The last flight is the story of Avro Lancaster LM621 (HW-C) of 100 Sqn. Sent in by Mark Hanson
At 21:00 on 30th June 1944, Pilot Officer Bill Kay and his crew took off from RAF Grimsby (Waltham) to attack the railyards at Vierzon. This was a major junction for German reinforcements heading for Normandy to counter attack the invasion. It never got there. About 40 miles from the target near Vouzon it was attacked by a night fighter, possibly Rudolf Morenz (5./NJG 2) in a Ju88 with upward firing cannon called Schrage Music. A fire was started in the port wing and quickly moved to the fuselage. Bill gave the order to bail out. The Flight Engineer, Sgt Harry Dale (my Grandad), stayed with the pilot. He helped Bill out of his seat and they both jumped. The last to jump was the Wireless Operator, Ernie Harrop, surrounded by fire.
The mid-upper gunner, John Sharpley, had just returned to the crew after being given a few days leave. He had met his best mate in Ormskirk, who was on leave from the Navy called Hearn. At the end of the meeting, Hearn cheerily said “see you in three months”. Ominously, John replied “I’ll be dead by then”. Unfortunately, he was right. He was severely injured in the attack. It is unknown whether he managed to jump or went down with the aircraft, but villagers found him and helped him, but unfortunately to no avail. John died of his injuries just a few days after his fateful words. He is buried in Vouzon Communal Cemetery in Military Plot 1. The only military casualty in the cemetery.
Of the six that managed to survive the crash, Dale was captured the next day near Orleans. Harrop had injured himself in the landing and was hidden by the locals in a hut in the woods. During this time he was brought part of the scalp of John, where he identified his crewmate. After 5 days in the hut, he moved into a farmhouse and stayed there until 17th August when he developed appendicitis. He was rushed to Allied lines, operated on, and transported back to the UK.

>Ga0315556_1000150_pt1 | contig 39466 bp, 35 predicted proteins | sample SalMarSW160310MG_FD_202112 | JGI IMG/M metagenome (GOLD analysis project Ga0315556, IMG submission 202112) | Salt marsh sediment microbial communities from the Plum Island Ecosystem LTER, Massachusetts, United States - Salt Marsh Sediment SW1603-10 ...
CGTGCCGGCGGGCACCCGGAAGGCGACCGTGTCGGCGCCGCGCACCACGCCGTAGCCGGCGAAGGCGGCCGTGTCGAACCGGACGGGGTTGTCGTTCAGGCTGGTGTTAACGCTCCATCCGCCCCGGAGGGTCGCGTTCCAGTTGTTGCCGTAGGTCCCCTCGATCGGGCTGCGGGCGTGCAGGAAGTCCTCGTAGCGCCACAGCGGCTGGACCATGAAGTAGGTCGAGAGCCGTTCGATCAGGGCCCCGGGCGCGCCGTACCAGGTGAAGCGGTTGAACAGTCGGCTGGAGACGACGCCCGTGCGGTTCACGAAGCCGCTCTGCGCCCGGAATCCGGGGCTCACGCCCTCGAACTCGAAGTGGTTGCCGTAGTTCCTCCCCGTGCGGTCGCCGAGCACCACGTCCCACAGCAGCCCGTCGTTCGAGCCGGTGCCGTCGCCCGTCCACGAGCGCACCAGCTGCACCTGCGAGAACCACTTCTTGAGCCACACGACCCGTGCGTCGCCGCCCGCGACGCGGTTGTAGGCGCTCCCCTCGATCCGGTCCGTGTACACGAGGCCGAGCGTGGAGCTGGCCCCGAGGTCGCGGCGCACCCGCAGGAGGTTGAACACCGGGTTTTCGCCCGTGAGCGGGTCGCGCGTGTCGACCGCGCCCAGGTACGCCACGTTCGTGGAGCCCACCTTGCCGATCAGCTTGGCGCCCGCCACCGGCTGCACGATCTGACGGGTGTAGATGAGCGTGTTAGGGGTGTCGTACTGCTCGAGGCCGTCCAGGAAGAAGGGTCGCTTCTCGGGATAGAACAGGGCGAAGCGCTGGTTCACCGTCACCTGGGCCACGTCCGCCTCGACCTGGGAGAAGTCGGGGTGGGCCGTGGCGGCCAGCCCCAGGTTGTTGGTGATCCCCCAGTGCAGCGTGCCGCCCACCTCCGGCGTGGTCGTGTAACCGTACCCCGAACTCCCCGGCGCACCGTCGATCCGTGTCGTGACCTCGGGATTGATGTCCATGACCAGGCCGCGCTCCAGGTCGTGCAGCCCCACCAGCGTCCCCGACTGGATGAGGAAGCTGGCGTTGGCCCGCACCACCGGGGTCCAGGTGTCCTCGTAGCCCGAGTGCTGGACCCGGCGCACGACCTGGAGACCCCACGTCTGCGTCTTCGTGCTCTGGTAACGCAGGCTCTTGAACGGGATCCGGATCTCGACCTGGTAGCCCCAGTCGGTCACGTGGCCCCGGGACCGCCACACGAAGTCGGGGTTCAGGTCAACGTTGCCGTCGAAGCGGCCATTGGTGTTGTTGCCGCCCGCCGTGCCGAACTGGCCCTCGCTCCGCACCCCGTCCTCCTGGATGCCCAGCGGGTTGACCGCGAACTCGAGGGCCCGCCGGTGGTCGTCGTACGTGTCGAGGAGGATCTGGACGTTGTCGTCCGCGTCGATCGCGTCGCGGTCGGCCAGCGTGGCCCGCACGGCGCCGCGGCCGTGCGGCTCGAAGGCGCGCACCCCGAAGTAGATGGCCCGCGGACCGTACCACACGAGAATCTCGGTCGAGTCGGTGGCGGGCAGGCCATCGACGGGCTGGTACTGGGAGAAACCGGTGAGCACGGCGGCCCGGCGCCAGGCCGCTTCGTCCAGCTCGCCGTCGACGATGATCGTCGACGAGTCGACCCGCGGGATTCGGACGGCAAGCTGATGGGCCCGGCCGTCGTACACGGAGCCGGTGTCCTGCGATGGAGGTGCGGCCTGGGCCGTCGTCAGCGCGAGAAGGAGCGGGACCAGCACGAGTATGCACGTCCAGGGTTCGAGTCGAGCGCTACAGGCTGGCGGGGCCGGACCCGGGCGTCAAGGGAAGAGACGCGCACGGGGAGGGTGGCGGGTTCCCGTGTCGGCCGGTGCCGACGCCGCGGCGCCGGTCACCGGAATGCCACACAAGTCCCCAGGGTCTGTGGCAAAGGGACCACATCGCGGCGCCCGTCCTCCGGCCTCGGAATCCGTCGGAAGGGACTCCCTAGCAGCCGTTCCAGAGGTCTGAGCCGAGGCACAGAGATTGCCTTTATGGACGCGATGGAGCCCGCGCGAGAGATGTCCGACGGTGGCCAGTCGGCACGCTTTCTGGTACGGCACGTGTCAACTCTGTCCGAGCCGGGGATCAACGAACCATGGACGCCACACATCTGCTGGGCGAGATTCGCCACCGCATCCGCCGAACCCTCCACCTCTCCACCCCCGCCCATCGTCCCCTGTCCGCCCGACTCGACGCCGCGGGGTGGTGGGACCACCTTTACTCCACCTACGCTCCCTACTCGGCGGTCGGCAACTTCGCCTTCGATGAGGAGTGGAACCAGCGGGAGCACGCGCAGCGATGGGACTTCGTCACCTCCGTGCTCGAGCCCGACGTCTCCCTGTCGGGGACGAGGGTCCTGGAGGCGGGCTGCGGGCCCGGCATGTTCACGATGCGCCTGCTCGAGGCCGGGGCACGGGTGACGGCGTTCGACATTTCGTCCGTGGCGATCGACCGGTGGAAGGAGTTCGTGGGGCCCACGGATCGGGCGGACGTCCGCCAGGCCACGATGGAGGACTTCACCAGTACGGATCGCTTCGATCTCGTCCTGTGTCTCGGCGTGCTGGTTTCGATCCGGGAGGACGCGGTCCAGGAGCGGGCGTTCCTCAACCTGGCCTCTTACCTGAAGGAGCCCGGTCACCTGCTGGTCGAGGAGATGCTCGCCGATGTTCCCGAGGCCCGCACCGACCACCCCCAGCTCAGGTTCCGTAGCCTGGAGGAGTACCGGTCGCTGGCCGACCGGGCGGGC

The other four were picked up by the Resistance over the next few days and transported to the Maquis resistance HQ where they stayed until 11th July. They asked to be involved in the sabotage operations, but were refused. On the 11th July they decided to head off and find their way home. The rear gunner Bill Struck and bomb aimer, Jimmy Frink decided to head towards Normandy. Bill Kay and navigator, Fred Fulsher headed toward Paris.
Struck and Frink managed to reach Le Mans where they split up, Frink meeting up with the Allies soon after. He begged to be allowed to go back to Le Mans and get Struck, but was refused. Struck was picked up later and the two were reunited.
Kay and Fulsher reached Paris with the help of the resistance. On 19th July they were taken out of Paris, but were betrayed by a double agent (possibly Jaques Desoubrie), and handed over to the Gestapo. They were interned in Fresnes Prison along with 166 other airmen. The Gestapo labelled them “Terrorfliegers” – Terror Flyers, and were not treated as Prisoners of War. On 15th August, the 168 airmen were transported in overcrowded cattle trains to Buchenwald Concentration Camp. They would become known as the “Lost Airmen of Buchenwald”. They identified Squadron Leader Phil Lamason as their senior commander and behaved like the military they were, which seriously upset the camp guards. They managed to sneak a letter out of the camp to the local Luftwaffe office detailing their fate. This letter went up to the highest levels of the Luftwaffe. The Luftwaffe were furious that airmen had been treated like this and ordered their release. Unfortunately 2 airmen, one RAF and one USAAF died in Buchenwald due to sickness. The other 166, including the two from this aircraft, were released on 21st October into the care of the Luftwaffe, three days before they were due to be executed by the Gestapo. They were transferred to Stalag Luft III (famous for the great escape).
Crew photo – Left to right – P/O W Kay (Pilot), Sgt H Dale (Flt Eng), Flt Sgt FH Fulsher (Nav – RCAF), Flight Officer JD Frink (Bomb Aimer – USAAF), Flt Sgt JE Sharpley (Mid-Upper Gunner), Sgt W Struck (Rear Gunner – RCAF).
John Sharpley with his family
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